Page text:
Sen. Lawton Chiles (D-Fla.), a 17-year veteran of the Senate and chairman of its Budget Committee, announced yesterday that he will not seek reelection next year.

Chiles' surprise decision -- he had been actively campaigning for a fourth term, was heavily favored and had raised about $1.3 million -- is expected to turn the 1988 Senate election in the nation's fifth most populous state into a wide-open contest in both parties. It also gives the Republican Party a chance to pick up another seat in its battle to regain control of the Senate, which it lost last year.

Chiles, a moderate Democrat who spent 12 years in the Florida legislature before his election to the Senate in 1970, said at a Capitol Hill news conference yesterday that he discovered during a recent campaign swing that he no longer had "the enthusiasm" for another six-year term.

"There is a time for all things," Chiles said.

"What my inner voice told me was . . . to move over and let someone who had the enthusiasm and zeal take over."

Aides said Chiles was "burned out" by the rigors of serving in the Senate, especially the frustrations accompanying this year's drawn-out budget deliberations. Budget battles have occupied the Florida Democrat almost continuously since January, when he became the committee chairman.

A soft-spoken man who relied more on persuasion than confrontation in leading the panel, Chiles seemed particularly drained by the month-long negotiations with the Reagan administration that last month produced an agreement to reduce the fiscal 1988 budget deficit by $30 billion.

Chiles is the sixth senator -- and third committee chairman -- to announce his retirement before the 1988 election.

The others are John C. Stennis (D-Miss.), chairman of the Appropriations Committee; William Proxmire (D-Wis.), chairman of the Banking, Housing and Urban Affairs Committee, Daniel J. Evans (R-Wash.), Robert T. Stafford (R-Vt.) and Paul S. Trible Jr. (R-Va.).

Sen. Pete V. Domenici (R-N.M.), ranking Republican on the budget panel, said that a "common theme perhaps" of the retirements was "frustration with the process, the workload, and the frustration with our inability to get to problems in a timely way."

Chiles, 57, said his health was not a factor in the decision, reached over the weekend and announced to his staff yesterday morning. Although he underwent a quadruple bypass operation two years ago, Chiles said yesterday he was physically in "good shape" to undertake a campaign and another term, but mentally was not "looking forward to another six years."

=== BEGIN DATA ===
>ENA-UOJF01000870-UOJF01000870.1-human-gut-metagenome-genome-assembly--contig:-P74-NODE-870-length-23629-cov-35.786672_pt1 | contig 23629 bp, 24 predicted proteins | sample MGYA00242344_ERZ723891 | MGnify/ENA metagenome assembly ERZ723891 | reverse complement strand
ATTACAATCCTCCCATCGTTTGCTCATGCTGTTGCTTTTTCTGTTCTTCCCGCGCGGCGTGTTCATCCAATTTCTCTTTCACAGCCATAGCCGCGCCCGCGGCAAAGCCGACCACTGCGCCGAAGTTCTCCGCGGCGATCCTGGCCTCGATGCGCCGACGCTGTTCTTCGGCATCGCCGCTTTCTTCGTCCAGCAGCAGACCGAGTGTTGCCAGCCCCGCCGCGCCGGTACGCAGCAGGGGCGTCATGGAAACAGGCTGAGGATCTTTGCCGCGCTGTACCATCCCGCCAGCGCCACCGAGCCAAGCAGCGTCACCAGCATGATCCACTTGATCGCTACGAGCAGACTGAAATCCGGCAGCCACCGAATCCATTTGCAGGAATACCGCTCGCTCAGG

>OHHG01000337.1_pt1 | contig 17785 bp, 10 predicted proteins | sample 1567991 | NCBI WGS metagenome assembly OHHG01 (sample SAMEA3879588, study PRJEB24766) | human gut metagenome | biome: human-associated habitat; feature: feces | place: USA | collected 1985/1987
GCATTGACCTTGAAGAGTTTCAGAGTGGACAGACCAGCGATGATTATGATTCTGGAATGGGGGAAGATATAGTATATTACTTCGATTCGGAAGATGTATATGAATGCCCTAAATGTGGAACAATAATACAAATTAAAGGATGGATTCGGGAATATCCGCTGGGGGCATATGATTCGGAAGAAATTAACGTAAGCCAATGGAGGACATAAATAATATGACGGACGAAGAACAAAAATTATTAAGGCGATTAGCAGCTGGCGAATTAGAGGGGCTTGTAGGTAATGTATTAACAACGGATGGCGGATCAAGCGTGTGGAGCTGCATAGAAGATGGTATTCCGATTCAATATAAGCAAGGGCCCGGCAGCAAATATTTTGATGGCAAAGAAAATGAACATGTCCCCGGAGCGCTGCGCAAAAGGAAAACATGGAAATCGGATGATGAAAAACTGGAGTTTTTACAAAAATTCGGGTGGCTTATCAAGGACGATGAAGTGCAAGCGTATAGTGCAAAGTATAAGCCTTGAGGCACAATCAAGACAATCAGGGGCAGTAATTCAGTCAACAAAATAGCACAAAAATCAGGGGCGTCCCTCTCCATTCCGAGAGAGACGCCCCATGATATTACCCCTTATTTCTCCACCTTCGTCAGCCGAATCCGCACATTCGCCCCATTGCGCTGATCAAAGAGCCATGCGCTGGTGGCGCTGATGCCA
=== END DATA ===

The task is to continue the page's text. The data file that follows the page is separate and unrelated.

Chiles, whose earned the nickname "Walkin' Lawton" for traversing Florida on foot in earlier campaigns, said he began to have doubts over the Thanksgiving recess as he completed the first 56 miles of another campaign trek.

"There was just a different feeling than there was 17 years ago," he said.

"What I found out was I wasn't looking forward to another six years in the Senate. I was challenged by the campaign, but I didn't have the enthusiasm" for another term.

Chiles' announcement is expected to set off a scramble in both Democratic and Republican circles, and makes a Democratic victory in Florida next November less certain. A recent poll by the Florida Democratic Party had Chiles leading his only announced Republican opponent, Rep. Connie Mack III, by better than 2 to 1.

State party chairman Charles Whitehead said he is confident the seat will remain in Democratic hands.

"I don't feel as confident now as I would have with Lawton, but I'm not that apprehensive about it," Whitehead said in a telephone interview.

Chiles' retirement appears likely to draw at least one other Republican, Rep. Bill McCollum Jr., into the primary contest with Mack.

A spokesman for McCollum, who served on the House Iran-contra committee, said the 43-year-old lawmaker is now "considering" a race that he had previously declined to enter "out of respect" for Chiles.

On the Democratic side, several candidates are likely to emerge, including Rep. Buddy MacKay, Rep. Dan Mica, Florida House Speaker Jon Mills and state Insurance Commissioner Bill Gunter.

Gunter was defeated for the Senate in 1980 by Republican Paula Hawkins, who lost her reelection bid last year.

MacKay's top congressional aide said that the Ocala Democrat is "going to look at it seriously," but that no decision has been made.

An aide to Mica said the five-term South Florida lawmaker, who has $400,000 on hand, is forming an exploratory committee and will make a decision by the end of January.